Keeping Clocks Synchronized with NTP
One of the frustrations of using a computer network is that the individual computer clocks can report different times. This fact can be a minor annoyance when, say, you seem to have jumped back in time by two minutes when switching computers. It can become more serious when programs that rely on time stamps see inconsistent times on files. A make utility, for instance, might fail to compile a file if it believes that file changed before the last compilation, when in fact it changed after the last compilation but the time stamps are off. Even more serious temporal problems result with tools such as Kerberos, which embed timestamps in some of their packets as a security measure. Depending on your Kerberos settings, logins can fail completely if two computers’ clocks are inconsistent.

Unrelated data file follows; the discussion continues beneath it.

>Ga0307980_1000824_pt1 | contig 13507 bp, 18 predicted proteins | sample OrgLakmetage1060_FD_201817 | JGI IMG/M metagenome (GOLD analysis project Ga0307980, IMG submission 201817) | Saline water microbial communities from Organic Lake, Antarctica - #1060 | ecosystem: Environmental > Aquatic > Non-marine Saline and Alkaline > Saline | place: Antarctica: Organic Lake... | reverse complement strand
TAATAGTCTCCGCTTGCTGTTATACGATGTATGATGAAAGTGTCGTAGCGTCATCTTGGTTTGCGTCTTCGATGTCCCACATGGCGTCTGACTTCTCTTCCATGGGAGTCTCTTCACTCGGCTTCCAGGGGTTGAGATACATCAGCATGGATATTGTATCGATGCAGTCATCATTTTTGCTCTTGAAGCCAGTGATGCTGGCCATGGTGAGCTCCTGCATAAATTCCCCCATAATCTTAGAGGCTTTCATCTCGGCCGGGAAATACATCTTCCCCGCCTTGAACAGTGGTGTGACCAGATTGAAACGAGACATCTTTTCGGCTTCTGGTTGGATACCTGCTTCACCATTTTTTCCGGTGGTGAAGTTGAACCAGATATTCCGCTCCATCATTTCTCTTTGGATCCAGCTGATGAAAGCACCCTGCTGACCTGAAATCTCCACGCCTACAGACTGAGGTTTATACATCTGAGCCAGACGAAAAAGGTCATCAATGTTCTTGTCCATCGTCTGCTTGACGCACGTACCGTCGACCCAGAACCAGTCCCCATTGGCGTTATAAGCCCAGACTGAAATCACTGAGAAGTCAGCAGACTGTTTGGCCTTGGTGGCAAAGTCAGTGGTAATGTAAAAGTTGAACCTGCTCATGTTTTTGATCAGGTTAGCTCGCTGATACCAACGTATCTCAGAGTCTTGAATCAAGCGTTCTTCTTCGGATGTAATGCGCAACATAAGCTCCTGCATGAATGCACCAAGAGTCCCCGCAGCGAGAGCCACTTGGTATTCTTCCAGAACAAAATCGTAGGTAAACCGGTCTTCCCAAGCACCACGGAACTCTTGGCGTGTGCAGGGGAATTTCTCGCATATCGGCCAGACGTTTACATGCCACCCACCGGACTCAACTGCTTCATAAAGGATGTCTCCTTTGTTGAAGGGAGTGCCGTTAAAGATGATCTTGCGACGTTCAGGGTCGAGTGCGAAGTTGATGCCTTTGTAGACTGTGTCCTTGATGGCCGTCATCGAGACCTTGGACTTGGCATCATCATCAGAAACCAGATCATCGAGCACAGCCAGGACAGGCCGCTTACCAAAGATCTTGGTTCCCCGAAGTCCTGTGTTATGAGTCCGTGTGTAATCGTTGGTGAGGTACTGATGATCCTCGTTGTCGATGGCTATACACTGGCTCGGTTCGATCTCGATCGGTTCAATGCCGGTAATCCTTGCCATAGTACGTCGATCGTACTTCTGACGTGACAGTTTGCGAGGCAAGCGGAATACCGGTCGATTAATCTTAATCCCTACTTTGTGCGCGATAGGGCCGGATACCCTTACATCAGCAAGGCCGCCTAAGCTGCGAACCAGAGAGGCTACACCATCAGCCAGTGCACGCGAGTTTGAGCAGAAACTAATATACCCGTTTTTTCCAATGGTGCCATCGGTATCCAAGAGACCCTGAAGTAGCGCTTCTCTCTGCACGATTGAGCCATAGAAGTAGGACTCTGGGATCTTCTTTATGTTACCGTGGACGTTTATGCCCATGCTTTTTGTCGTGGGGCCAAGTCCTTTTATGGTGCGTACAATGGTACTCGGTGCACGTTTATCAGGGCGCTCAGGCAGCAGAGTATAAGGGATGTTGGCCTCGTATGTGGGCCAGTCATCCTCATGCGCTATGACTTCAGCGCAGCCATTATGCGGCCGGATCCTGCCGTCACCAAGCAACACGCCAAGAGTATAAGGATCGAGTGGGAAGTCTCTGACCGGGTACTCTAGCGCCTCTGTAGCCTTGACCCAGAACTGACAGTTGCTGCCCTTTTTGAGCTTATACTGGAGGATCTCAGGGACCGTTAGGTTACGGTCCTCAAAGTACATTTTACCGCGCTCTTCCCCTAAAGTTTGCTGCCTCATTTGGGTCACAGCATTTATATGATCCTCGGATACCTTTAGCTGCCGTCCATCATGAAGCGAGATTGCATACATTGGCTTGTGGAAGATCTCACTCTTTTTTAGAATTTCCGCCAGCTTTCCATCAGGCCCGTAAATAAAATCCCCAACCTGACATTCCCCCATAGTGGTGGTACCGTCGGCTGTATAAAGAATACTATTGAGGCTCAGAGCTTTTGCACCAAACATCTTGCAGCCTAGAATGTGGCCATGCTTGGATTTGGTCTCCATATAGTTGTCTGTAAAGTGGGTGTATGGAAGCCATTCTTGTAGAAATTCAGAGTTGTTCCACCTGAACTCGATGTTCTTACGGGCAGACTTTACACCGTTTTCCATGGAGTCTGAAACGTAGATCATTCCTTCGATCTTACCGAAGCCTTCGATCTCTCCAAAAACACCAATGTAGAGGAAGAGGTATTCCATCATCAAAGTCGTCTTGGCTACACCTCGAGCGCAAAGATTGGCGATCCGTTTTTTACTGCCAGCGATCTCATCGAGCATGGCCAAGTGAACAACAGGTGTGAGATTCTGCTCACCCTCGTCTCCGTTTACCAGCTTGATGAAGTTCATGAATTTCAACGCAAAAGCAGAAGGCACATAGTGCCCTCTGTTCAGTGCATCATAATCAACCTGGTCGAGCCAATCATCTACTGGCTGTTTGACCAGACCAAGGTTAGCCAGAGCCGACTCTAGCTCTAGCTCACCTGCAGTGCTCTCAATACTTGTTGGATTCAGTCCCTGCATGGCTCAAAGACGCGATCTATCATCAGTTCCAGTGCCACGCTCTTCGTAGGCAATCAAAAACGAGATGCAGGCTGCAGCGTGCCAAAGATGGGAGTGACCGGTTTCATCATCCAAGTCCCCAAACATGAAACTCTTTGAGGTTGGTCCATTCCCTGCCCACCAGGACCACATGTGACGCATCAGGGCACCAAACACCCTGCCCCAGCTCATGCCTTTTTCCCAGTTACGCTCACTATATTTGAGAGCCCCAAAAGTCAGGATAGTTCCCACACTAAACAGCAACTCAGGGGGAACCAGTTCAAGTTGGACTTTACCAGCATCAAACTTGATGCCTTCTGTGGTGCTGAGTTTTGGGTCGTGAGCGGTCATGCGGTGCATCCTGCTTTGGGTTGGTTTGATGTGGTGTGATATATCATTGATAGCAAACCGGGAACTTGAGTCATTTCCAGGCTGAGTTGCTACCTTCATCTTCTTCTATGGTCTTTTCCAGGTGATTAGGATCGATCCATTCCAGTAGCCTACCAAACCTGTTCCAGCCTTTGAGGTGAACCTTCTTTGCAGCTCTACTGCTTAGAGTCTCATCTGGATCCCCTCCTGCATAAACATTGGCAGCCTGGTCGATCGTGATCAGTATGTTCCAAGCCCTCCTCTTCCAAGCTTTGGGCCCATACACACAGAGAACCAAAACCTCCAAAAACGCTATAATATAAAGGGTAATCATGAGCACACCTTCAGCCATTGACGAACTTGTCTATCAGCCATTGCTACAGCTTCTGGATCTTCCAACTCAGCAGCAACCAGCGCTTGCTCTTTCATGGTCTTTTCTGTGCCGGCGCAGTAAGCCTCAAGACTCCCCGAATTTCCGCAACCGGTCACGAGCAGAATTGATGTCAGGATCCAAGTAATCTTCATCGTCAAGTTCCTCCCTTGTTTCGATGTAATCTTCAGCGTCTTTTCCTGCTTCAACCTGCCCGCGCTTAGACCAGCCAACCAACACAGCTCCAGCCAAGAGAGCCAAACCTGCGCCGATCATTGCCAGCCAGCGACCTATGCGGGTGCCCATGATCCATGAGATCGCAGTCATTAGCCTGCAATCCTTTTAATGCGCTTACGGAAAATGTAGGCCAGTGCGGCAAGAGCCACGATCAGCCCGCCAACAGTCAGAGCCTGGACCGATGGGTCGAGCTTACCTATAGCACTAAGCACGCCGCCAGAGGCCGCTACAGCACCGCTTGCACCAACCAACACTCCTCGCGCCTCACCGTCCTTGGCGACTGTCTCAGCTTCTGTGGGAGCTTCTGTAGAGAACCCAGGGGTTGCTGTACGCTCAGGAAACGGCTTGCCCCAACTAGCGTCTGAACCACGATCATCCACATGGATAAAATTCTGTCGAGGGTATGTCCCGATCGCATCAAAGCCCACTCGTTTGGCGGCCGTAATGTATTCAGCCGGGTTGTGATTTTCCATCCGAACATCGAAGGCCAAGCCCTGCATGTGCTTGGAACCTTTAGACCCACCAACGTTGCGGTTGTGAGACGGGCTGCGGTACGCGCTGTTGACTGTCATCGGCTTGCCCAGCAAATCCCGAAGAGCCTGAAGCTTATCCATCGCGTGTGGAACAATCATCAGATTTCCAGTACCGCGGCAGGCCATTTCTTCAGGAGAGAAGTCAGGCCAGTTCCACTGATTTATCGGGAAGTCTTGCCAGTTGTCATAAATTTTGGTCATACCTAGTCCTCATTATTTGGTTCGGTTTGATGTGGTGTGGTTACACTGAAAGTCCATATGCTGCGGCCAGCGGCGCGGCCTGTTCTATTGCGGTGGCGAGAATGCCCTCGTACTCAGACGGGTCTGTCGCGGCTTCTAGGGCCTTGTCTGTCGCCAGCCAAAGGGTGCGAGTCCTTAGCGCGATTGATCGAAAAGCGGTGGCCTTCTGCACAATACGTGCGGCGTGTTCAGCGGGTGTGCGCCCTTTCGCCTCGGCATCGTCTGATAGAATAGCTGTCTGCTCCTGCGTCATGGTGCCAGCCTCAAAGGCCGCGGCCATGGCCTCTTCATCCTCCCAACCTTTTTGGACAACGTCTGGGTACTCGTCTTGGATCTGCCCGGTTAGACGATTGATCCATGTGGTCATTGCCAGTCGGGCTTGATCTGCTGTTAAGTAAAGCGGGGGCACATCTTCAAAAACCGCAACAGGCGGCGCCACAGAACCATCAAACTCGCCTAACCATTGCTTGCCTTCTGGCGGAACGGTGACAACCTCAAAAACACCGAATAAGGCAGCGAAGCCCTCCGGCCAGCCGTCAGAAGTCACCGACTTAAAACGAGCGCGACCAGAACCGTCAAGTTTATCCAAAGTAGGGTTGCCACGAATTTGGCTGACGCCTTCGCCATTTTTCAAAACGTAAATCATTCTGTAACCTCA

These problems can all be overcome using a protocol designed to keep computers’ clocks synchronized. The most popular protocol to do this job is known as the Network Time Protocol, which is headquartered at http://www.ntp.org. Before proceeding with the details of NTP configuration, you should understand its basic operating principles; this will help you decide how to implement NTP. As with most protocols, you must then configure both servers and clients. The Linux NTP server, though, does double duty as both a server and a client. On the Windows side, you can use either a full NTP implementation or a built-in Windows command.
Principles of NTP
NTP can do more than simply ...